Emerging market bond funds are risky but boast yields of 4% to 9%

Yield sign with dollar signs

If you're looking to make more from your savings, here are three international bond funds you should consider.

These are mutual or exchange traded funds (ETFs) that invest in bonds issued and backed by foreign governments.

They use bonds to borrow money and finance public spending, just like Washington does.

But interest rates in those countries have not been driven to the record lows we're seeing here due to the recession-fighting policies of the Federal Reserve.

When we first wrote about international bonds as an alternative investment, we focused on funds that bought the debt of developed countries such as Germany, France and Japan.

Such funds are relatively safe -- which means there's little chance you'll lose any of your principal -- and their dividend yields are typically 2.5% to 3.5%.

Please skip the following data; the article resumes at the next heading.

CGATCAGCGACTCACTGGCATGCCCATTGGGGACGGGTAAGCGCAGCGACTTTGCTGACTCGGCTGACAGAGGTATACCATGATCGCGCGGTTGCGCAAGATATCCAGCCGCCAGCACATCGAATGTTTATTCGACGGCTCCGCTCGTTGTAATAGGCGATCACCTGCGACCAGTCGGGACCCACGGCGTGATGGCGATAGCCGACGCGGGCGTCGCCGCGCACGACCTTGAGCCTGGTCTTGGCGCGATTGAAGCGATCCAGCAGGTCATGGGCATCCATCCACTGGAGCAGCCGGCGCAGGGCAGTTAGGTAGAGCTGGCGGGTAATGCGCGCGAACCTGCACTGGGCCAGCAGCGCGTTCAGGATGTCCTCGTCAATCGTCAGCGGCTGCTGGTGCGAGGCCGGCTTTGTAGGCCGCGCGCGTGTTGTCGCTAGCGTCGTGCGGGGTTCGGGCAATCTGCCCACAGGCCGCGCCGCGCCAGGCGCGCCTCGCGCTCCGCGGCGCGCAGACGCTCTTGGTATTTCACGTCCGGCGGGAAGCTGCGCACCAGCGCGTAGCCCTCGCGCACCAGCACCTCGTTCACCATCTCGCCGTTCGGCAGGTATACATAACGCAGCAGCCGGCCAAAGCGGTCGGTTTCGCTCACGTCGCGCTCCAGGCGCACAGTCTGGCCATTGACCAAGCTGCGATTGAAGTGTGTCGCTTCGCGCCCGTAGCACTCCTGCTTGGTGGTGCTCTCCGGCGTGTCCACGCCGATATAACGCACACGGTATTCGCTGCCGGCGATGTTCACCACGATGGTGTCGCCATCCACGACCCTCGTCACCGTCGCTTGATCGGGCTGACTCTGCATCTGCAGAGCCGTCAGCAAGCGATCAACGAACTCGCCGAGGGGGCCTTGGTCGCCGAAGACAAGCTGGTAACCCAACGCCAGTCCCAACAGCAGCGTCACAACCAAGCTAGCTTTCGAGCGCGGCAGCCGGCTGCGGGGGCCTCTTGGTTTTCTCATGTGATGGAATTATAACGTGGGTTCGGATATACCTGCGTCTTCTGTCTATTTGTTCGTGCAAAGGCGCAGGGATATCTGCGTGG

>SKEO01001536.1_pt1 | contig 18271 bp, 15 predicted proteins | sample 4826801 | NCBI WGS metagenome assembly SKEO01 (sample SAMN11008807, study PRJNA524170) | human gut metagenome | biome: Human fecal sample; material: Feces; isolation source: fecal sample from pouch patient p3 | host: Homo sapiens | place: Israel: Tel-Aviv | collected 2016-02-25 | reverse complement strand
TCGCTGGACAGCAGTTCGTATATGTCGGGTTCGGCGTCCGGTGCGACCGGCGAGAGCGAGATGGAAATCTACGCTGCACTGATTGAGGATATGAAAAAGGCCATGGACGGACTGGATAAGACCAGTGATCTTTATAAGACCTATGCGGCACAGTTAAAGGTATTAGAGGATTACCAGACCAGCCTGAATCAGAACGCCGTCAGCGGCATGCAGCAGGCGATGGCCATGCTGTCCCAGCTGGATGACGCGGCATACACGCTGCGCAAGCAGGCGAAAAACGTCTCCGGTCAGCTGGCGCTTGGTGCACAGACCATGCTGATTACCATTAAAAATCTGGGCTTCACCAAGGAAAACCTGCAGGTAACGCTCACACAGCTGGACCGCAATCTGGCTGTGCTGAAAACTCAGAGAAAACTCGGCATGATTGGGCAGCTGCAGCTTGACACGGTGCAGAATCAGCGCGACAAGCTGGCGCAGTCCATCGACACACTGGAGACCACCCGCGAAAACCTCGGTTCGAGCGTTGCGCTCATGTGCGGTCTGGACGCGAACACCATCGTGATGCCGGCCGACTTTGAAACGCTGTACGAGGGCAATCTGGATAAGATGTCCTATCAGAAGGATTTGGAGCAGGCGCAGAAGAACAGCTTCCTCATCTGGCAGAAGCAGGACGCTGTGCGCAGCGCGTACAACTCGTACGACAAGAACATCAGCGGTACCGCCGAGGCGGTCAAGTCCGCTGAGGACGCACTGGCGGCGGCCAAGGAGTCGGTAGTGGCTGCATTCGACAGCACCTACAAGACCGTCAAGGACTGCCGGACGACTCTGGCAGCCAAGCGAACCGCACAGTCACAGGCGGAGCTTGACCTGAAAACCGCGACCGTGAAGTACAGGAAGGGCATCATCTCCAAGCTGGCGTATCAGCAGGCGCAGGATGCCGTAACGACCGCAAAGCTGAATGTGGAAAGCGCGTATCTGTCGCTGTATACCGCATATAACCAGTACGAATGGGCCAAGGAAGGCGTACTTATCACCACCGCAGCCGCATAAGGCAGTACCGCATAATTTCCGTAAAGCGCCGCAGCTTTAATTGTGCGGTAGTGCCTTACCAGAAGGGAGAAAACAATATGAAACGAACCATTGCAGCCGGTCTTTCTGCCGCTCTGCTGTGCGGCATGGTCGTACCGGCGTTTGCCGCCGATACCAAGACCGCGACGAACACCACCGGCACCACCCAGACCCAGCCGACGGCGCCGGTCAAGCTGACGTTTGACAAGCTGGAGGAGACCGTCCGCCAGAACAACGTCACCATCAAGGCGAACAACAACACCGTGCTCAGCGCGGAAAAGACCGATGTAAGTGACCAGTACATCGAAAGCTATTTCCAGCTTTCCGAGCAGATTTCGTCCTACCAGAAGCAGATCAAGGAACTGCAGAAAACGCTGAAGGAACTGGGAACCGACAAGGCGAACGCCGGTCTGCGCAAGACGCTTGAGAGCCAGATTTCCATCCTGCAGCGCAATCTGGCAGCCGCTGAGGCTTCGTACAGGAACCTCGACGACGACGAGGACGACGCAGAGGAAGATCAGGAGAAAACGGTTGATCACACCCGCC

If you want to earn a higher return and are willing to take considerably more risk with a portion of your savings, you can buy funds that invest in emerging markets.

Here are a three higher-paying international bond funds you might consider:

The GMO Emerging Country Debt IV (GMDFX) holds debt from Argentina, the Congo, Brazil, Mexico and Venezuela. It yields 9.97% and has an expense ratio of only 0.54%.

JPMorgan USD Emerging Markets Bond Fund (EMB) holds debt from the Philippines, Russia, Turkey, Brazil, Peru and Colombia. It has a current dividend of 4.67% and an expense ratio of 0.60%.

T. Rowe Price Emerging Markets Bond Fund (PREMX) holds debt from Brazil, Mexico, Philippines, Venezuela and Iraq. The dividend yield is 6.78%m and the expense ratio is 0.95%.

Compare those returns with the best CD rates from scores of banks across the country.

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